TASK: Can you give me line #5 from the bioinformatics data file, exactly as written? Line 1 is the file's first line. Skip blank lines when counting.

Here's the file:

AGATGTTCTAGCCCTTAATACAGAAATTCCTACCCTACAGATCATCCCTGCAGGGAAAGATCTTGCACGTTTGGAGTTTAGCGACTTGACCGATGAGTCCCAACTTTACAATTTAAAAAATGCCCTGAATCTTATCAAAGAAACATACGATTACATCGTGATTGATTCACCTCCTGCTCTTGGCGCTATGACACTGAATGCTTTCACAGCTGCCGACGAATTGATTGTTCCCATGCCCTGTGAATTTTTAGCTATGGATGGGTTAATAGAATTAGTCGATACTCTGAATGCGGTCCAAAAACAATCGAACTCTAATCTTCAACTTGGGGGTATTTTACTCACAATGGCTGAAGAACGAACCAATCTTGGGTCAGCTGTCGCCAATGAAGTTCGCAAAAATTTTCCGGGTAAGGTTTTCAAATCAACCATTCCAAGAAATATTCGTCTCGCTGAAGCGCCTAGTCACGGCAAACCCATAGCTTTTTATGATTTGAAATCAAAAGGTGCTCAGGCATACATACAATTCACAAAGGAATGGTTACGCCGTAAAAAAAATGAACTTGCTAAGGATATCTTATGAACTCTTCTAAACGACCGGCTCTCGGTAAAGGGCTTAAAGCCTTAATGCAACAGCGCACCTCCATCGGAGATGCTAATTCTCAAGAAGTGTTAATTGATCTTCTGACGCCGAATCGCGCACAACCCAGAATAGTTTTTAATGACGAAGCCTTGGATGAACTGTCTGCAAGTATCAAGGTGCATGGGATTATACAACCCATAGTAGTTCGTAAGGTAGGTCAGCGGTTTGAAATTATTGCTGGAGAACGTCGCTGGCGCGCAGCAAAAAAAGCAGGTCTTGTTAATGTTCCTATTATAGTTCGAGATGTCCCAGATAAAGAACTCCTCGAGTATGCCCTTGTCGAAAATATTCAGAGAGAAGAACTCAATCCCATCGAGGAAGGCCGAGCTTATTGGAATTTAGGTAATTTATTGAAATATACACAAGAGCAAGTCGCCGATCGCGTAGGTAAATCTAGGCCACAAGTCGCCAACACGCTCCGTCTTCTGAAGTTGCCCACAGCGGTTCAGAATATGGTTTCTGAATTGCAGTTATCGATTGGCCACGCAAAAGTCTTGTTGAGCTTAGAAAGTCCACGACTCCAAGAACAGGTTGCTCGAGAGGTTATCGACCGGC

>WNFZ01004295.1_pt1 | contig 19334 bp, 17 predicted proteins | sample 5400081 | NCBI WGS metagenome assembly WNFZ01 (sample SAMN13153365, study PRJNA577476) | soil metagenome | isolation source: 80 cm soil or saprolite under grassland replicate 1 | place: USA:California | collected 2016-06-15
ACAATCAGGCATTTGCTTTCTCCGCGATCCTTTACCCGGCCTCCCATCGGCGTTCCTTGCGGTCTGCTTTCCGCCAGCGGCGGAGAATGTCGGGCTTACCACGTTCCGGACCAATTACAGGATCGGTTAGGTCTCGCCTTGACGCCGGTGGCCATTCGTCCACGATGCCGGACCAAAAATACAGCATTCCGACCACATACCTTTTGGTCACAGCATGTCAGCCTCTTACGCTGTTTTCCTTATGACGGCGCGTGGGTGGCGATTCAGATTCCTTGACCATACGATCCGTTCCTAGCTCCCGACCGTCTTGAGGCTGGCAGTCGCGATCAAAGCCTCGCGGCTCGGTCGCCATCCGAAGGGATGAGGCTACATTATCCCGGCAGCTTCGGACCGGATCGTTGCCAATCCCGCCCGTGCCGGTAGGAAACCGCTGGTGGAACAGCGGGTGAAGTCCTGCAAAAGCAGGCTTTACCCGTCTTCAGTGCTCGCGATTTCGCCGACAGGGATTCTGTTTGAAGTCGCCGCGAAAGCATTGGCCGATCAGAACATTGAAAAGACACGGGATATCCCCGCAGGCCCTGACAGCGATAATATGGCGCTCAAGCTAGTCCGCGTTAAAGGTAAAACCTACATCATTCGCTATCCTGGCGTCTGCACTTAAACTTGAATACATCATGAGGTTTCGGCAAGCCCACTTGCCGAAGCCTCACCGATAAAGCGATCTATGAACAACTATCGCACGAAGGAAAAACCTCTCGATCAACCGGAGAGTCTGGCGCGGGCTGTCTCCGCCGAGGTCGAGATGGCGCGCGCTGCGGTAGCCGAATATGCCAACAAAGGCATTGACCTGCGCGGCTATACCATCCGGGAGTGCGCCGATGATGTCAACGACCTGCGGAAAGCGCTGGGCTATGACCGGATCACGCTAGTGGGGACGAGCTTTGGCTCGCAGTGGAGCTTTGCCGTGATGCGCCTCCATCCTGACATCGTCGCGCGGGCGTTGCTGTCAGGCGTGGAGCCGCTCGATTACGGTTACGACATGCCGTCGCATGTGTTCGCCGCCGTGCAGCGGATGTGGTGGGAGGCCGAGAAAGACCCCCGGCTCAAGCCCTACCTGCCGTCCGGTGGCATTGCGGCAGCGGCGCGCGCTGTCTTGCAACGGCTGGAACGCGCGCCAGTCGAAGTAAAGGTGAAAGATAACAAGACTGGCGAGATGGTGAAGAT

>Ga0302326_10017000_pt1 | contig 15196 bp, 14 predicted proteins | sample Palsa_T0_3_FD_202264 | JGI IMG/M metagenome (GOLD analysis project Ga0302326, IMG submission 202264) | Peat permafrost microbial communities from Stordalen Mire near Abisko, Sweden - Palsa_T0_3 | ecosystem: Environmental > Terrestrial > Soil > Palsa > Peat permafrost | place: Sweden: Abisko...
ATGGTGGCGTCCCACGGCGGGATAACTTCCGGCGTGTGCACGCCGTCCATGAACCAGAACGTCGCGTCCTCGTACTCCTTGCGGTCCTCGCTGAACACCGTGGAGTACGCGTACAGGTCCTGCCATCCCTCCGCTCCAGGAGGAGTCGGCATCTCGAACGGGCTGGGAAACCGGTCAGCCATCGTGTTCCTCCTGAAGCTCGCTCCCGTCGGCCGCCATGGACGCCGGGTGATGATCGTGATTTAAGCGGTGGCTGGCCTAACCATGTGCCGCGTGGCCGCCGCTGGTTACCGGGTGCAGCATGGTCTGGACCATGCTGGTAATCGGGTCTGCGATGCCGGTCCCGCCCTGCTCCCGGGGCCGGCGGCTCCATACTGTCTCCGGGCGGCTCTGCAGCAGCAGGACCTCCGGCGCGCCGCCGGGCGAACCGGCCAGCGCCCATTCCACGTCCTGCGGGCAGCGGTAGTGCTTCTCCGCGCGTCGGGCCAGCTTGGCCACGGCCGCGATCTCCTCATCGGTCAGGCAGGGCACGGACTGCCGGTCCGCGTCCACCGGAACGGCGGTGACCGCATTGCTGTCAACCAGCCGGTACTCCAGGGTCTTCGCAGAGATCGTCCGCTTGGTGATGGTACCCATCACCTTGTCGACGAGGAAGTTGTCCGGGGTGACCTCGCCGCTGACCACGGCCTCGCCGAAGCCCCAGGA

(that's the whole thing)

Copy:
ATGGTGGCGTCCCACGGCGGGATAACTTCCGGCGTGTGCACGCCGTCCATGAACCAGAACGTCGCGTCCTCGTACTCCTTGCGGTCCTCGCTGAACACCGTGGAGTACGCGTACAGGTCCTGCCATCCCTCCGCTCCAGGAGGAGTCGGCATCTCGAACGGGCTGGGAAACCGGTCAGCCATCGTGTTCCTCCTGAAGCTCGCTCCCGTCGGCCGCCATGGACGCCGGGTGATGATCGTGATTTAAGCGGTGGCTGGCCTAACCATGTGCCGCGTGGCCGCCGCTGGTTACCGGGTGCAGCATGGTCTGGACCATGCTGGTAATCGGGTCTGCGATGCCGGTCCCGCCCTGCTCCCGGGGCCGGCGGCTCCATACTGTCTCCGGGCGGCTCTGCAGCAGCAGGACCTCCGGCGCGCCGCCGGGCGAACCGGCCAGCGCCCATTCCACGTCCTGCGGGCAGCGGTAGTGCTTCTCCGCGCGTCGGGCCAGCTTGGCCACGGCCGCGATCTCCTCATCGGTCAGGCAGGGCACGGACTGCCGGTCCGCGTCCACCGGAACGGCGGTGACCGCATTGCTGTCAACCAGCCGGTACTCCAGGGTCTTCGCAGAGATCGTCCGCTTGGTGATGGTACCCATCACCTTGTCGACGAGGAAGTTGTCCGGGGTGACCTCGCCGCTGACCACGGCCTCGCCGAAGCCCCAGGA